Phil Chapman was a romantic. From the age of 12, he dedicated his life to enabling humans to “get off this little rock” to be “a space-faring civilization.” He served in the Royal Australian Air Force to learn to fly a Tiger Moth bi-plane. He earned a Bachelor of Science, forfeiting his love of poetry and literature. He wintered in Antarctica with the Australian National Antarctic Research Expeditions (ANARE) for the experience of living in a forbidding place. He joined MIT’s Experimental Astronomy Lab because that job brought him to the US that had the only space program in the 1960s. He earned MIT’s Doctor of Science degree as did Buzz Aldrin and other NASA astronauts. In 1967, Philip Chapman was selected by NASA as its first foreign-born, American Scientist-Astronaut.
Phil was Mission Scientist for Apollo 14, one of six missions that landed humans on the Moon. Alan Shepherd “stole the show” by teeing off golf balls on the Moon.
SkyLab B was cancelled which meant Phil lost his “ride” into space. He steered his post-NASA career to support the Strategic Defense Initiative, commercialize the Solar Power Satellite, and help startups in the nascent private sector commercial space industry.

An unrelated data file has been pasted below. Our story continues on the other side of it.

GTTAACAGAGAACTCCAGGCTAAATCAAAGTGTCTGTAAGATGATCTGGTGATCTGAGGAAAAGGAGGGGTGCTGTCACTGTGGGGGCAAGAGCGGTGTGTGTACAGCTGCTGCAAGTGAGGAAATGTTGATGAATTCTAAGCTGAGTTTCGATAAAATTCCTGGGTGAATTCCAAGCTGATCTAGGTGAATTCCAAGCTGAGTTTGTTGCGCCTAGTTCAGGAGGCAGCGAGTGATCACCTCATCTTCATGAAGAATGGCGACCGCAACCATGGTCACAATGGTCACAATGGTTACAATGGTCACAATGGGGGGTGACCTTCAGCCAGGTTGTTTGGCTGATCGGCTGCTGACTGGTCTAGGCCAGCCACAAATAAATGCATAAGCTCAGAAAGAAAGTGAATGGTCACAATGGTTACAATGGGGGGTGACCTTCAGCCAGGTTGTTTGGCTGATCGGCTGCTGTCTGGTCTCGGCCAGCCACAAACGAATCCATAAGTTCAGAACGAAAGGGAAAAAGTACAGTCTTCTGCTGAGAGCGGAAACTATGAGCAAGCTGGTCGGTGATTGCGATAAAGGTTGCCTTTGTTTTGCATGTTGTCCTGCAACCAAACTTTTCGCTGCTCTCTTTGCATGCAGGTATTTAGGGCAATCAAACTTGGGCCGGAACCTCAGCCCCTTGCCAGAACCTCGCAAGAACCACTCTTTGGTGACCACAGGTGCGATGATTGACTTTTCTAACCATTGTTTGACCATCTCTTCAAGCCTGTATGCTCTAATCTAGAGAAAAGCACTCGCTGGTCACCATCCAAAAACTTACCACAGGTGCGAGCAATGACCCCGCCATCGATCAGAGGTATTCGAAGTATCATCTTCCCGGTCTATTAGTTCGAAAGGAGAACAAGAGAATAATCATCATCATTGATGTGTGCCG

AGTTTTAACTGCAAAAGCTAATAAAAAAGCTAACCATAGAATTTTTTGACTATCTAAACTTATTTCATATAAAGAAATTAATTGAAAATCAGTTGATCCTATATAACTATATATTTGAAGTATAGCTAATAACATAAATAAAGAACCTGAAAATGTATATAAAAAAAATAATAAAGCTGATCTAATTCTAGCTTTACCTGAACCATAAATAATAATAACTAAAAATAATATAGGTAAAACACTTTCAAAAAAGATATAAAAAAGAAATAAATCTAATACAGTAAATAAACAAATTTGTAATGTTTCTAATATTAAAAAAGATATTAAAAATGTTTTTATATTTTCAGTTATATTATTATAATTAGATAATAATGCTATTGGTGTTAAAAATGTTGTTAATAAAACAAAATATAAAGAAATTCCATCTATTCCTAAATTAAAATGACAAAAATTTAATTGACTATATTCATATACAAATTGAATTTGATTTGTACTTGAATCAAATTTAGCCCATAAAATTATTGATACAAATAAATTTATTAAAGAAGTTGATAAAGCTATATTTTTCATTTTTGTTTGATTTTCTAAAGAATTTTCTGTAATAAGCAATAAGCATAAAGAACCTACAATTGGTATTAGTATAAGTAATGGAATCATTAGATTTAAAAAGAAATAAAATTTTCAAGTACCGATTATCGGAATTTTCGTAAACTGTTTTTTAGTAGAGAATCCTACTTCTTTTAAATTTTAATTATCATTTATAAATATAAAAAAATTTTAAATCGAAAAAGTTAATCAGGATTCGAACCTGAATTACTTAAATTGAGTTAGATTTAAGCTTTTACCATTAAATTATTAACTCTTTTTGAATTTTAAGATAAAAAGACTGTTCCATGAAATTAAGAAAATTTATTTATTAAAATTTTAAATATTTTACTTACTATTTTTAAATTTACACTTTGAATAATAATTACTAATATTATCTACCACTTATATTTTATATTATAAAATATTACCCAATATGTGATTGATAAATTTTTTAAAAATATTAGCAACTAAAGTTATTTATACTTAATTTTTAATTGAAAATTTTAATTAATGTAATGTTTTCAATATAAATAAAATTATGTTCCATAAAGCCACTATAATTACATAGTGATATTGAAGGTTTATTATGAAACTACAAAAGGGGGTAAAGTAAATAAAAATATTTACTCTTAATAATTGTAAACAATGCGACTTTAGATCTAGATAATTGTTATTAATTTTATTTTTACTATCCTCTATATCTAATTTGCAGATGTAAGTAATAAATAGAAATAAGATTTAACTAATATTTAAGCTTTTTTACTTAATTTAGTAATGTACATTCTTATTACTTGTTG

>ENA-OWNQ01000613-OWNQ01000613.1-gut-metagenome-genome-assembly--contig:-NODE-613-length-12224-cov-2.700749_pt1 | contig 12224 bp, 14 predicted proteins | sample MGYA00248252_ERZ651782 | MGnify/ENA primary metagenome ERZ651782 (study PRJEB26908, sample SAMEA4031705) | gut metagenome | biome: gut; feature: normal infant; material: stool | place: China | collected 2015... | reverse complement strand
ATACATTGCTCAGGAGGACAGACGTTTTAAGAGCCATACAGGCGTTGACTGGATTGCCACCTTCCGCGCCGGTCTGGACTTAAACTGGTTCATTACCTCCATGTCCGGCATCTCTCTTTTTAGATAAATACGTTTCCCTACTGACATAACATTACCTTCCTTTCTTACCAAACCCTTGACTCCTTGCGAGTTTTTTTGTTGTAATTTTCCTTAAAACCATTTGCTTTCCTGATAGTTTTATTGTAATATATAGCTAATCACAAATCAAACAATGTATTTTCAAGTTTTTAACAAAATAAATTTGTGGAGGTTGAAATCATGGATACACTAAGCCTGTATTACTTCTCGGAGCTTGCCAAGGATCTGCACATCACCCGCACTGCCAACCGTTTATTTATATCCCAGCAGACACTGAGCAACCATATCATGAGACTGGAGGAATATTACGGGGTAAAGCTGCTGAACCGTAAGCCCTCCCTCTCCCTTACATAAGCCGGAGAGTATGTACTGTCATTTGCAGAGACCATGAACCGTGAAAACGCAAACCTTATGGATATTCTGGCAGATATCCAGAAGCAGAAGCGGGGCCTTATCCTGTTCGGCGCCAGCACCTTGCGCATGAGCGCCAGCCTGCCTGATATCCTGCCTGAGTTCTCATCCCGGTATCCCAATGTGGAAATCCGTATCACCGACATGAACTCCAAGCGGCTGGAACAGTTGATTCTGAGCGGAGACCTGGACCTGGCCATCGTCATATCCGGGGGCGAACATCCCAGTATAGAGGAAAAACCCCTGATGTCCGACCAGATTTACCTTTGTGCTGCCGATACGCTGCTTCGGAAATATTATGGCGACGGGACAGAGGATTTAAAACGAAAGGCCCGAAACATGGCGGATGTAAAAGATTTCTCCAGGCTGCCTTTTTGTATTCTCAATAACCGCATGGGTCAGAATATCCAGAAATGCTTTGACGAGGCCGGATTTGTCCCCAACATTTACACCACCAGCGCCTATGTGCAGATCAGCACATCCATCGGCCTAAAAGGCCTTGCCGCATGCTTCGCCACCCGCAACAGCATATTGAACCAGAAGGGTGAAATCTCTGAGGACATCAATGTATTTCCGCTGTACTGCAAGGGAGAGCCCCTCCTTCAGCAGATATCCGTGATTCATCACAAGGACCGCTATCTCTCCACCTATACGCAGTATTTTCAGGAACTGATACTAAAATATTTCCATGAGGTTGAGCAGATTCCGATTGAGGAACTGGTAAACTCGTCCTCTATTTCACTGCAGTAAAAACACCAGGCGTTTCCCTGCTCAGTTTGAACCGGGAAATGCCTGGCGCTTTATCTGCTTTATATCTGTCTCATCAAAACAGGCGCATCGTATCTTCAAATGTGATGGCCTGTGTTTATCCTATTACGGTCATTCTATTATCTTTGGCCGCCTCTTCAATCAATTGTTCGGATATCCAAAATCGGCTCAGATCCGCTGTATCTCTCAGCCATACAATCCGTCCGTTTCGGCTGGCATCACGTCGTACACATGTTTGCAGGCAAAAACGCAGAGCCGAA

Phil shuffled off this mortal coil on April 5, 2021 to, like Tennyson’s Ulysses, “sail beyond the sunset,” be “of heroic hearts, made weak by time and fate, but strong in will, to strive, to seek, to find, and not to yield.” Celestis will launch a symbolic amount of Phil’s cremated remains into space on a mission that flies into space and returns to Earth, and on a second “ride,” beyond the Earth-Moon system on a permanent deep space journey.
Phil’s Wikipedia page summarizes his career. Emily Carney interviewed Phil for a three-part blog post at the National Space Society website:
Part 1, May 30, 2020
Part 2, June 10, 2020
Part 3, June 13, 2020